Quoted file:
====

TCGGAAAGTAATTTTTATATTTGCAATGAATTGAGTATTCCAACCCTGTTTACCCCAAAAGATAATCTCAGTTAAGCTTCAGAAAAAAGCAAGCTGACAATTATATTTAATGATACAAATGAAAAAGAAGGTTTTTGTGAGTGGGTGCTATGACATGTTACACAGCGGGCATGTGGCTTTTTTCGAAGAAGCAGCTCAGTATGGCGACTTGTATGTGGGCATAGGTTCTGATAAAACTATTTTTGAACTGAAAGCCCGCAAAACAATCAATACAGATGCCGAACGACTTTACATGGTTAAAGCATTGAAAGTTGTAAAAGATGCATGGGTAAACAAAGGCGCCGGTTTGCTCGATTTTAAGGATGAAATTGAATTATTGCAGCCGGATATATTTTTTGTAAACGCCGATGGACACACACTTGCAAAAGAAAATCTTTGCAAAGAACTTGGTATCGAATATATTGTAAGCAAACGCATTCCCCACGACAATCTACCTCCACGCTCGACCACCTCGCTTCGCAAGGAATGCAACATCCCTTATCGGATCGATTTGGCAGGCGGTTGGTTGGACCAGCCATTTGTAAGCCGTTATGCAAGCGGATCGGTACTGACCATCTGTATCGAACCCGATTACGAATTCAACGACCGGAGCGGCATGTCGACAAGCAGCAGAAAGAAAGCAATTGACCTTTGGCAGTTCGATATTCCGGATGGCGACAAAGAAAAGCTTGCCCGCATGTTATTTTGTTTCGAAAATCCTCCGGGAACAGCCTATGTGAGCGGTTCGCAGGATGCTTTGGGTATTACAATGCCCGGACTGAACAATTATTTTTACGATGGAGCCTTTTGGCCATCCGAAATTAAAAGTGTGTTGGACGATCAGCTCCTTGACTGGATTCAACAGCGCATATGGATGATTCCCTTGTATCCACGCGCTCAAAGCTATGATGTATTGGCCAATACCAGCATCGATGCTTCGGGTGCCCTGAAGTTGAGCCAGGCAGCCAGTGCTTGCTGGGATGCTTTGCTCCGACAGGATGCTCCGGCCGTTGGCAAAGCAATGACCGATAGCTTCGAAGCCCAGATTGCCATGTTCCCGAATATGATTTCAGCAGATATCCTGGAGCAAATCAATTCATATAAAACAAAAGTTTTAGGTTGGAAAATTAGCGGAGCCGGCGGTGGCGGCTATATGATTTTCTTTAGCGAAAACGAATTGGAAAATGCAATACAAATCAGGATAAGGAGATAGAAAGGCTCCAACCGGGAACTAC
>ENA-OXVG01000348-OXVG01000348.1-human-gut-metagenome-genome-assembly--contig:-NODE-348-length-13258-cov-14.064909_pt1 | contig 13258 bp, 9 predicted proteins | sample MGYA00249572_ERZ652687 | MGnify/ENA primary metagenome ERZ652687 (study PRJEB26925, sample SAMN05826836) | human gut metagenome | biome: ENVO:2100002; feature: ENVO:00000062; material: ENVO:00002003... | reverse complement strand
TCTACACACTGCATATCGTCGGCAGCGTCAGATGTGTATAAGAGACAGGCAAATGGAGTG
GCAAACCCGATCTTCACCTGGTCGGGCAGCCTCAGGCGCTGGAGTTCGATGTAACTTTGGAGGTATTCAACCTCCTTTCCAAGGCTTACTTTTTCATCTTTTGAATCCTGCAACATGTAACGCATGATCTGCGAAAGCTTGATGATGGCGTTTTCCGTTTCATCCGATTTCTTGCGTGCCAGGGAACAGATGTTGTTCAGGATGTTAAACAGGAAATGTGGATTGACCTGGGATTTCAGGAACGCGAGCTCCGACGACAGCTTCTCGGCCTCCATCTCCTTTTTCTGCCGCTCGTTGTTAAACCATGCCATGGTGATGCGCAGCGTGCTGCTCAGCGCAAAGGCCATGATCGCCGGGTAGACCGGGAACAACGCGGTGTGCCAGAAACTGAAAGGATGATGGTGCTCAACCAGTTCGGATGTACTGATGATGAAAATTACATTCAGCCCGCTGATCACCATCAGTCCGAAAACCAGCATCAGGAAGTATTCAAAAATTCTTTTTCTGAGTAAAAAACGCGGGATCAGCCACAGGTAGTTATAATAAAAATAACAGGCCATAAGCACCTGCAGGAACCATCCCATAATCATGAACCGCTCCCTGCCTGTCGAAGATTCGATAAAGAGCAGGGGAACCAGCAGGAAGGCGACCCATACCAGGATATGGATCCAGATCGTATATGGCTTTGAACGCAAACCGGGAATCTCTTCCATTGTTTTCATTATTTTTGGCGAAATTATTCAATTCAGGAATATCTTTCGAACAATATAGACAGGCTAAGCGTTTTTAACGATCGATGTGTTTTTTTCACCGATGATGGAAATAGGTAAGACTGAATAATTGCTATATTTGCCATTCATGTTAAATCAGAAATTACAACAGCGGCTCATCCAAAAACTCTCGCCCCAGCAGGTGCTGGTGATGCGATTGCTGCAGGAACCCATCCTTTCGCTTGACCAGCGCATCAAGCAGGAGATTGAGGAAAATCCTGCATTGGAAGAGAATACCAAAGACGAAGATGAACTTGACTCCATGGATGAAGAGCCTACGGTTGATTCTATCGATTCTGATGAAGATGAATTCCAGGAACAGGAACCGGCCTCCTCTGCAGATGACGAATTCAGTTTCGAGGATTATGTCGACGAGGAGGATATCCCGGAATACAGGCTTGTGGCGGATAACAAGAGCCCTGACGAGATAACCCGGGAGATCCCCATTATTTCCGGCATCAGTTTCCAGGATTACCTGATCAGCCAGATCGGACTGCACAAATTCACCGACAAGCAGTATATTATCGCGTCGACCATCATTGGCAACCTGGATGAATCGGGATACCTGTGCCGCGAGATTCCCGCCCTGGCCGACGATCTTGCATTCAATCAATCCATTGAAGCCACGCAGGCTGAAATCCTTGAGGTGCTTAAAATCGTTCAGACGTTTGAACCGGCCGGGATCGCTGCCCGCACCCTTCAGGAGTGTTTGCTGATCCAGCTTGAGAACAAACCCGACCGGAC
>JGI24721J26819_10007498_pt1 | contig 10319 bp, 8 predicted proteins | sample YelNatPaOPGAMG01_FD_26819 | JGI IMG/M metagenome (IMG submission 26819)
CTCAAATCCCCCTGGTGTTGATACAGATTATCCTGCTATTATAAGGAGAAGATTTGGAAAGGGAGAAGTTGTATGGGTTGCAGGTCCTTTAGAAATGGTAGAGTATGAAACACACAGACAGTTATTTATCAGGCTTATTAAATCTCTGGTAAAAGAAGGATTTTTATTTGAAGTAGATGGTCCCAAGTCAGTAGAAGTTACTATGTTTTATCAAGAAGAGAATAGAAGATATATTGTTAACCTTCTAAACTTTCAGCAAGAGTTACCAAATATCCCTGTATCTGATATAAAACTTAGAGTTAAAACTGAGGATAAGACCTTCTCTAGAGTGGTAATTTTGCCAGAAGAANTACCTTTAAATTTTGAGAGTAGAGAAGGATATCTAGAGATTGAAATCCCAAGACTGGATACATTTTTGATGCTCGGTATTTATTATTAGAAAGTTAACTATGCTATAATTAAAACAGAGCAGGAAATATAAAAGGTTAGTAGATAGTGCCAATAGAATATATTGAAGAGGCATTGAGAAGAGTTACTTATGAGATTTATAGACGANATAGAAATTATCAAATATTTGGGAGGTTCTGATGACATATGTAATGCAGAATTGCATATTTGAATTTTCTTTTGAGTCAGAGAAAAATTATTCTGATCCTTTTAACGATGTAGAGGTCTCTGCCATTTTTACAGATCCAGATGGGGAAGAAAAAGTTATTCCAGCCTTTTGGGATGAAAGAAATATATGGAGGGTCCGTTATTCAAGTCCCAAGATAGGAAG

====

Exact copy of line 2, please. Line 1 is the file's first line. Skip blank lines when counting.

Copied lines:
>ENA-OXVG01000348-OXVG01000348.1-human-gut-metagenome-genome-assembly--contig:-NODE-348-length-13258-cov-14.064909_pt1 | contig 13258 bp, 9 predicted proteins | sample MGYA00249572_ERZ652687 | MGnify/ENA primary metagenome ERZ652687 (study PRJEB26925, sample SAMN05826836) | human gut metagenome | biome: ENVO:2100002; feature: ENVO:00000062; material: ENVO:00002003... | reverse complement strand